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Market Mood
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Created: by worldwary Attachments:11

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Market Mood

  #31 (permalink)
Elite Member
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I'm curious what other traders do with regard to corrections in the larger bull market, especially when it comes to timing swing trades as opposed to intraday trades. I can think of a few possible approaches:

1. Ignore the corrections; trust the larger trend and stay long.

2. Exit longs when it looks like a correction is taking shape, then look to reenter on a dip, either to a prior support level or a specified percentage decline.

3. Exit longs when it looks like a correction is taking shape, then reenter when market gives signs that the uptrend is resuming; i.e., instead of buying on the dip, buy on a breakout back to the upside.

For my longer term accounts (401(k) etc.), I follow approach 1. For shorter term trades I tend to follow approach 3. I'm not convinced this is the best approach and would be interested in hearing from others.

My basic experience has been that the market declines faster than it rises (fear is stronger than greed I guess), so I like to stand aside when it starts going down, even in the context of a larger uptrend. I never have much idea how far to expect it to fall so I usually don't try to "pick a bottom" during the selloff. Instead I'll resume my long bias only after the market starts moving up again in convincing fashion. As a result I'm not getting the cheapest entry on the resumption of the uptrend but instead one that feels safer.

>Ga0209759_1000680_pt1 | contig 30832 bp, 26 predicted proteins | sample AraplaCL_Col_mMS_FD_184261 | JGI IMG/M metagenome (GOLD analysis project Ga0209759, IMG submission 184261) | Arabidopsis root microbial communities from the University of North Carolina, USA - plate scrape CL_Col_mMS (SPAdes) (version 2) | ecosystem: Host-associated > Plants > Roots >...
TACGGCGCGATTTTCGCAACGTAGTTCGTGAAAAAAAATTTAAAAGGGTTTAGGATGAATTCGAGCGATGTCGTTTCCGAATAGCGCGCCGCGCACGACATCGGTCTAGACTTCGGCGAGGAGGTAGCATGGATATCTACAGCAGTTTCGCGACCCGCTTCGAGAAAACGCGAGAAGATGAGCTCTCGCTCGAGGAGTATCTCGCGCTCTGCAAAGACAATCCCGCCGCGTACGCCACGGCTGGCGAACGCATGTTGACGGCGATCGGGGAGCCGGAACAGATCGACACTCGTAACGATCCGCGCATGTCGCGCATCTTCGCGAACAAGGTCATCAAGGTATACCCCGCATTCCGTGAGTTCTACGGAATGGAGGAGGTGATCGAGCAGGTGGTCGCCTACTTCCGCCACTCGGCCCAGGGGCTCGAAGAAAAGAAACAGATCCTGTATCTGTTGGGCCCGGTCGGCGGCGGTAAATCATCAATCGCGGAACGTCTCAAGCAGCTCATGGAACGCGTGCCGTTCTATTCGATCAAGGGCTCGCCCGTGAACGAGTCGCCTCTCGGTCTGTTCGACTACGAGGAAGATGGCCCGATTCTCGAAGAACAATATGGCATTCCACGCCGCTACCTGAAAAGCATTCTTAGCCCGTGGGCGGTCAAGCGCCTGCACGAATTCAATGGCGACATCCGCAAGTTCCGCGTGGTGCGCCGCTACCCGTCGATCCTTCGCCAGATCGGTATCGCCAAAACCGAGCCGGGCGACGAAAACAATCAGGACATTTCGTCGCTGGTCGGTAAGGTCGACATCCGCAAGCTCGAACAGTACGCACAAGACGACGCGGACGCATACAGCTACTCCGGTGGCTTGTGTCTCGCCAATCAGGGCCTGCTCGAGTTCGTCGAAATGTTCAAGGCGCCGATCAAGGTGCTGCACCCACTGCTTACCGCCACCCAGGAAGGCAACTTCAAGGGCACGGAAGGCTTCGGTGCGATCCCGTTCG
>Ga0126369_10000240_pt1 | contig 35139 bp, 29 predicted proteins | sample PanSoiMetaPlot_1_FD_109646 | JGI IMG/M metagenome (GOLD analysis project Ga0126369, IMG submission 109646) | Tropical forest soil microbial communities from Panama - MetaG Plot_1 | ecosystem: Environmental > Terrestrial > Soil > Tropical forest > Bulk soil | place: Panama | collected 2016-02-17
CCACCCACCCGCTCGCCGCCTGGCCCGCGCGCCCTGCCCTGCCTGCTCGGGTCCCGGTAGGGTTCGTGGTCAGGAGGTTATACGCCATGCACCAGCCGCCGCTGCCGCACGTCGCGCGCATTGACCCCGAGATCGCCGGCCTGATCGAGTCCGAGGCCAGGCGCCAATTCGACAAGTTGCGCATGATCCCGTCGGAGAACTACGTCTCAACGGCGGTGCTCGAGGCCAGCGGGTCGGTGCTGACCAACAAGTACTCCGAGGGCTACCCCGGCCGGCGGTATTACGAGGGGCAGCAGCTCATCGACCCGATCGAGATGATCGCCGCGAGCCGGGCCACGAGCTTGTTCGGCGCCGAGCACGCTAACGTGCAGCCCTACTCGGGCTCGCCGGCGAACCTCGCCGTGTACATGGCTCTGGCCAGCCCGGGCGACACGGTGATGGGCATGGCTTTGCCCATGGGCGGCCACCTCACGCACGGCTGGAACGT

How do other people approach this?

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  #32 (permalink)
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Markets have been sideways and choppy the last two days, with the bulk of the movement happening after hours. It's been a very successful trading week for me but primarily from my swing trades rather than my day trades. There have been other times during the bull market run when the only real way to participate in a move to the upside was to hold overnight and that dynamic may be taking hold again.

No trading tomorrow so the three-day weekend may shake things up a bit.

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  #33 (permalink)
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worldwary View Post
Markets have been sideways and choppy the last two days, with the bulk of the movement happening after hours. It's been a very successful trading week for me but primarily from my swing trades rather than my day trades. There have been other times during the bull market run when the only real way to participate in a move to the upside was to hold overnight and that dynamic may be taking hold again.

No trading tomorrow so the three-day weekend may shake things up a bit.

I don't know how non-scalpers trade these last few days. The ES produced 50 bars for the entire day on a 4 range chart! CL and GC are the only markets moving.

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  #34 (permalink)
Live Your Bliss
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monpere View Post
I don't know how non-scalpers trade these last few days. The ES produced 50 bars for the entire day on a 4 range chart! CL and GC are the only markets moving.

+TF. At least 2-3 good signals a day.

"...the degree to which you think you know, assume you know, or in any way need to know what is going to happen next, is equal to the degree to which you will fail as a trader." - Mark Douglas
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  #35 (permalink)